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Two sanitation employees die in confined space in Kentucky, August 24, 1985.
Morgantown, WV: U.S. Department of Health and Human Services, Public Health Service, Centers for Disease Control, National Institute for Occupational Safety and Health, FACE 85-44, 1985 Aug; :1-6
On August 24, 1985, two sanitation employees at a waste water treatment facility in Kentucky died in a sludge distribution chamber. A 25 year old shift foreman and a 32 year old operator were taking sludge samples from the chamber. The clear Plexiglas cover was removed from an opening in the top of the chamber so that samples could be taken using a cup attached to a rod. When the cover was replaced, it broke, and the pieces fell into the chamber. The shift foreman was notified of this, and it was decided to use an extension ladder to enter the chamber. The monitoring camera was moved aside, apparently to make room for the ladder. A worker in the area noticed the unattended ladder, and investigated. The victims were found lying face down at the bottom of the tank in the sludge. The victims were retrieved from the chamber by emergency squad members using self contained breathing apparatus. The chamber was latter found to have a hydrogen-sulfide (7783064) level in excess of 500 parts per million. Recommendations include development of policies and procedures for confined space entry, training workers in confined space entry procedures, placing warning signs near points of access to potentially hazardous areas, and installing an improved opening cover for the sludge distribution chambers.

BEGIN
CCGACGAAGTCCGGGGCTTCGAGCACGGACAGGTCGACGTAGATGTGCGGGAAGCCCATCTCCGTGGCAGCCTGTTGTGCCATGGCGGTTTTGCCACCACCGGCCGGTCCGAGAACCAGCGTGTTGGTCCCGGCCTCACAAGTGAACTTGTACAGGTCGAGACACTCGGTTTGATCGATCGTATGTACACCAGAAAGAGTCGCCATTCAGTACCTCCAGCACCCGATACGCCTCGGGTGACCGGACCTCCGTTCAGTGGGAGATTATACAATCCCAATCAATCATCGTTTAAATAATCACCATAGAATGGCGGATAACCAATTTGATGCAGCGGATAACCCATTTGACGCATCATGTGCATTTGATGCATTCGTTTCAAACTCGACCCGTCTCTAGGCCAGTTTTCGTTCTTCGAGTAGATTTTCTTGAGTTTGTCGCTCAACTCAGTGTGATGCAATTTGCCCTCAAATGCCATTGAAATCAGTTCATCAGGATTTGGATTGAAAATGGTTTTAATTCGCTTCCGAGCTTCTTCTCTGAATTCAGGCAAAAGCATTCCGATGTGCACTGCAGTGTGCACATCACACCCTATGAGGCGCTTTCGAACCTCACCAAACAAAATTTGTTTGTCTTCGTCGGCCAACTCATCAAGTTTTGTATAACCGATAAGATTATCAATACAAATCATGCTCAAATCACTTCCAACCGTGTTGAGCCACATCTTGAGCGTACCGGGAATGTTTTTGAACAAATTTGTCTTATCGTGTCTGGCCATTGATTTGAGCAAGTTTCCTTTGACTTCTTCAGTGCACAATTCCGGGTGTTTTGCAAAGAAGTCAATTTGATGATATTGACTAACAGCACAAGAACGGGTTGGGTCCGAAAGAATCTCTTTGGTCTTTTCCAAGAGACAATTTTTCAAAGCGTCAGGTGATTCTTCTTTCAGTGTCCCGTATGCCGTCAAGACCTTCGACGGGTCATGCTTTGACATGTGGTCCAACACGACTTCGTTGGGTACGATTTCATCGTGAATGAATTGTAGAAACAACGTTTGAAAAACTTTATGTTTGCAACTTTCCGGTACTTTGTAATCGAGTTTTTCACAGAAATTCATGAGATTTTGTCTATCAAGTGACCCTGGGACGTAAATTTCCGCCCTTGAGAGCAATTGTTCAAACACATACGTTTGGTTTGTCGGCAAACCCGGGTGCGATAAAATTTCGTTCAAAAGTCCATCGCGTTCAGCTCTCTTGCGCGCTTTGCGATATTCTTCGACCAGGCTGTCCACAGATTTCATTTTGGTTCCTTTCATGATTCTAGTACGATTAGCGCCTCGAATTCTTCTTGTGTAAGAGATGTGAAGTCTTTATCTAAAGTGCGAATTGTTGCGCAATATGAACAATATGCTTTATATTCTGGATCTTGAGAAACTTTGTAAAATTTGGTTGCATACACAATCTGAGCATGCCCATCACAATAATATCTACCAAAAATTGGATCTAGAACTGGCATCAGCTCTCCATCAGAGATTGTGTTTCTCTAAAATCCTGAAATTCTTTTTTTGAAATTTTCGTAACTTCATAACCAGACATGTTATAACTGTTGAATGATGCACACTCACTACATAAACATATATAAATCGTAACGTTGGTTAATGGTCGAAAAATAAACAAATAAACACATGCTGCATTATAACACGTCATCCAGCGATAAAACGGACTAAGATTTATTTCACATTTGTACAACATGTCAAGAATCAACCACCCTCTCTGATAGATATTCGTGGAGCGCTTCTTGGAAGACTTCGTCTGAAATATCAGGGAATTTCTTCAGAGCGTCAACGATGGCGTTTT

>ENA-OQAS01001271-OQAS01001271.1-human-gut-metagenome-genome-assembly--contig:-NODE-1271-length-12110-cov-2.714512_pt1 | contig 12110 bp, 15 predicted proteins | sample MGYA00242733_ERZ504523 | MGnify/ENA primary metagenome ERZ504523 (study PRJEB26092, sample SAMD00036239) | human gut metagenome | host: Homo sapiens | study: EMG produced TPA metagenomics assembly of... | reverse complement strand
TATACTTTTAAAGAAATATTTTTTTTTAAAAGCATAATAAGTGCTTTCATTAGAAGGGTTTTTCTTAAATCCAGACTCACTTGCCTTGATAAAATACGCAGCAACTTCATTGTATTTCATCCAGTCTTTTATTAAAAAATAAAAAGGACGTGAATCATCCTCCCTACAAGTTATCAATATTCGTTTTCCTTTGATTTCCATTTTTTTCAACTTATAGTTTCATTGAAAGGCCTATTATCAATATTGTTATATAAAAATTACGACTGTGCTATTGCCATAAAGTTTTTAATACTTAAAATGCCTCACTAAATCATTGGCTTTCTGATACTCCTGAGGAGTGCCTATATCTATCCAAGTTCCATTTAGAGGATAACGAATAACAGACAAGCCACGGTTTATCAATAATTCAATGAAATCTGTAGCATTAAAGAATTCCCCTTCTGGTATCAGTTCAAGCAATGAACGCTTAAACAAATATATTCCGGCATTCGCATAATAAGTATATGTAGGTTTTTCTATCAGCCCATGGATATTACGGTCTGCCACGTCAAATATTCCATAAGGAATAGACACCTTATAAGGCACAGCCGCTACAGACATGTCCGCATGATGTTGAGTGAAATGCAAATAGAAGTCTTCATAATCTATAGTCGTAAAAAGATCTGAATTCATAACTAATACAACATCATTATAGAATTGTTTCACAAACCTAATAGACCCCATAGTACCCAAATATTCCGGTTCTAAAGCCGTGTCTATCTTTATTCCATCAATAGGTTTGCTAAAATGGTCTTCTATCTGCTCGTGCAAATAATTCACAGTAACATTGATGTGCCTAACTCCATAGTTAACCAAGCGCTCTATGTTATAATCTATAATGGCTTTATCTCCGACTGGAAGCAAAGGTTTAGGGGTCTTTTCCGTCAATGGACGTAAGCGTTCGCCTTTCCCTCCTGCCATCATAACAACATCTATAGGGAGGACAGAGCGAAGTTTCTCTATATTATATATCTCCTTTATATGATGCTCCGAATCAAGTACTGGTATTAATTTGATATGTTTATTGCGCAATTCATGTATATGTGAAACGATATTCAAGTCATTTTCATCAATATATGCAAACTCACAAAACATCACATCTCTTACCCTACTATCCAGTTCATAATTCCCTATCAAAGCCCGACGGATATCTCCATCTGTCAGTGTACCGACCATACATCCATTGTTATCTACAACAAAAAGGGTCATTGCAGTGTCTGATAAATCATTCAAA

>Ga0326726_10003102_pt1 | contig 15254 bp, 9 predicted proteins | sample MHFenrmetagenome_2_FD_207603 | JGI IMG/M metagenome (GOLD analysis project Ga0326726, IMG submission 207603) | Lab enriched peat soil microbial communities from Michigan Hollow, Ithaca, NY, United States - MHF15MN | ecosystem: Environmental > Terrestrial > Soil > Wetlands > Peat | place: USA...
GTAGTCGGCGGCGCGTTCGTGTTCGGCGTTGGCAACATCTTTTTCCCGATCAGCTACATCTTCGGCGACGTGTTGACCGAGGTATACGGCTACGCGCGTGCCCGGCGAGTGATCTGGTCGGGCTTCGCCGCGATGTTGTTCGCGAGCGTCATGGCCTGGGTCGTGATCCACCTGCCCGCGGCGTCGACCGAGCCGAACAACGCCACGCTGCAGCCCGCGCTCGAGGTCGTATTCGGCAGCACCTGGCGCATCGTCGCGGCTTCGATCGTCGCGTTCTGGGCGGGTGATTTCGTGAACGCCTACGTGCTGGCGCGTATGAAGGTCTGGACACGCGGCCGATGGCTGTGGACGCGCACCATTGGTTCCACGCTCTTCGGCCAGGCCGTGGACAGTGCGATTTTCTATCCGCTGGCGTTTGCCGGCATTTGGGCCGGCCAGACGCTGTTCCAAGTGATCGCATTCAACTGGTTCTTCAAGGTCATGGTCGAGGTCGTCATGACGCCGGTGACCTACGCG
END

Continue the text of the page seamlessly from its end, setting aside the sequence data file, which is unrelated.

NIOSH-Author; Region-4; FACE-85-44; Sewage-industry; Sewage-treatment; Accident-analysis; Safety-practices; Confined-spaces; Toxic-gases
Field Studies; Fatality Assessment and Control Evaluation
NTIS Accession No.
National Institute for Occupational Safety and Health
Page last reviewed: March 11, 2019
Content source: National Institute for Occupational Safety and Health Education and Information Division